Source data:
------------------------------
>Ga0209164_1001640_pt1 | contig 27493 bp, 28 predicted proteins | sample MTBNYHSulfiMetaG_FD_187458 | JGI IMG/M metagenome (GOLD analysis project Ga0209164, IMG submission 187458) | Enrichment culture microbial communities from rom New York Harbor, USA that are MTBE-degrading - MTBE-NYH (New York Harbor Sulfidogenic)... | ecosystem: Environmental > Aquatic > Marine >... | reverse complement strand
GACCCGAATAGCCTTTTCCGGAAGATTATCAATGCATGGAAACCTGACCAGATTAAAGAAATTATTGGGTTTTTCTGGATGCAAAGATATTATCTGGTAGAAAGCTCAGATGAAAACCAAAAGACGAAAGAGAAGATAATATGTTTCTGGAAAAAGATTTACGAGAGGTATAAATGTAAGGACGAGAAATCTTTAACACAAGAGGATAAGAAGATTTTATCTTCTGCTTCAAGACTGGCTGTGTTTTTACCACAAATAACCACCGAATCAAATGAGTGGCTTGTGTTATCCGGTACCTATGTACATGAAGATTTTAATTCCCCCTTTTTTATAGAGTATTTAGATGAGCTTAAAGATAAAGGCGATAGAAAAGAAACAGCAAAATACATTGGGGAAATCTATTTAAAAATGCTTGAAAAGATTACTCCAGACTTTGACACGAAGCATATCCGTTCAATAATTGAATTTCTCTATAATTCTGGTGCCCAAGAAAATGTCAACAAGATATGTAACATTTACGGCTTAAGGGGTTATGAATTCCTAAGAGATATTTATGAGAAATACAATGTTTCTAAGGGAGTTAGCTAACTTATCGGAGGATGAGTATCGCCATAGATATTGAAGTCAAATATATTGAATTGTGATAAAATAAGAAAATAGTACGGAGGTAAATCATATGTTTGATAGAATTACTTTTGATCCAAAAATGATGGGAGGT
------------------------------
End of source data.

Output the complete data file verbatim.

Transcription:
>Ga0209164_1001640_pt1 | contig 27493 bp, 28 predicted proteins | sample MTBNYHSulfiMetaG_FD_187458 | JGI IMG/M metagenome (GOLD analysis project Ga0209164, IMG submission 187458) | Enrichment culture microbial communities from rom New York Harbor, USA that are MTBE-degrading - MTBE-NYH (New York Harbor Sulfidogenic)... | ecosystem: Environmental > Aquatic > Marine >... | reverse complement strand
GACCCGAATAGCCTTTTCCGGAAGATTATCAATGCATGGAAACCTGACCAGATTAAAGAAATTATTGGGTTTTTCTGGATGCAAAGATATTATCTGGTAGAAAGCTCAGATGAAAACCAAAAGACGAAAGAGAAGATAATATGTTTCTGGAAAAAGATTTACGAGAGGTATAAATGTAAGGACGAGAAATCTTTAACACAAGAGGATAAGAAGATTTTATCTTCTGCTTCAAGACTGGCTGTGTTTTTACCACAAATAACCACCGAATCAAATGAGTGGCTTGTGTTATCCGGTACCTATGTACATGAAGATTTTAATTCCCCCTTTTTTATAGAGTATTTAGATGAGCTTAAAGATAAAGGCGATAGAAAAGAAACAGCAAAATACATTGGGGAAATCTATTTAAAAATGCTTGAAAAGATTACTCCAGACTTTGACACGAAGCATATCCGTTCAATAATTGAATTTCTCTATAATTCTGGTGCCCAAGAAAATGTCAACAAGATATGTAACATTTACGGCTTAAGGGGTTATGAATTCCTAAGAGATATTTATGAGAAATACAATGTTTCTAAGGGAGTTAGCTAACTTATCGGAGGATGAGTATCGCCATAGATATTGAAGTCAAATATATTGAATTGTGATAAAATAAGAAAATAGTACGGAGGTAAATCATATGTTTGATAGAATTACTTTTGATCCAAAAATGATGGGAGGT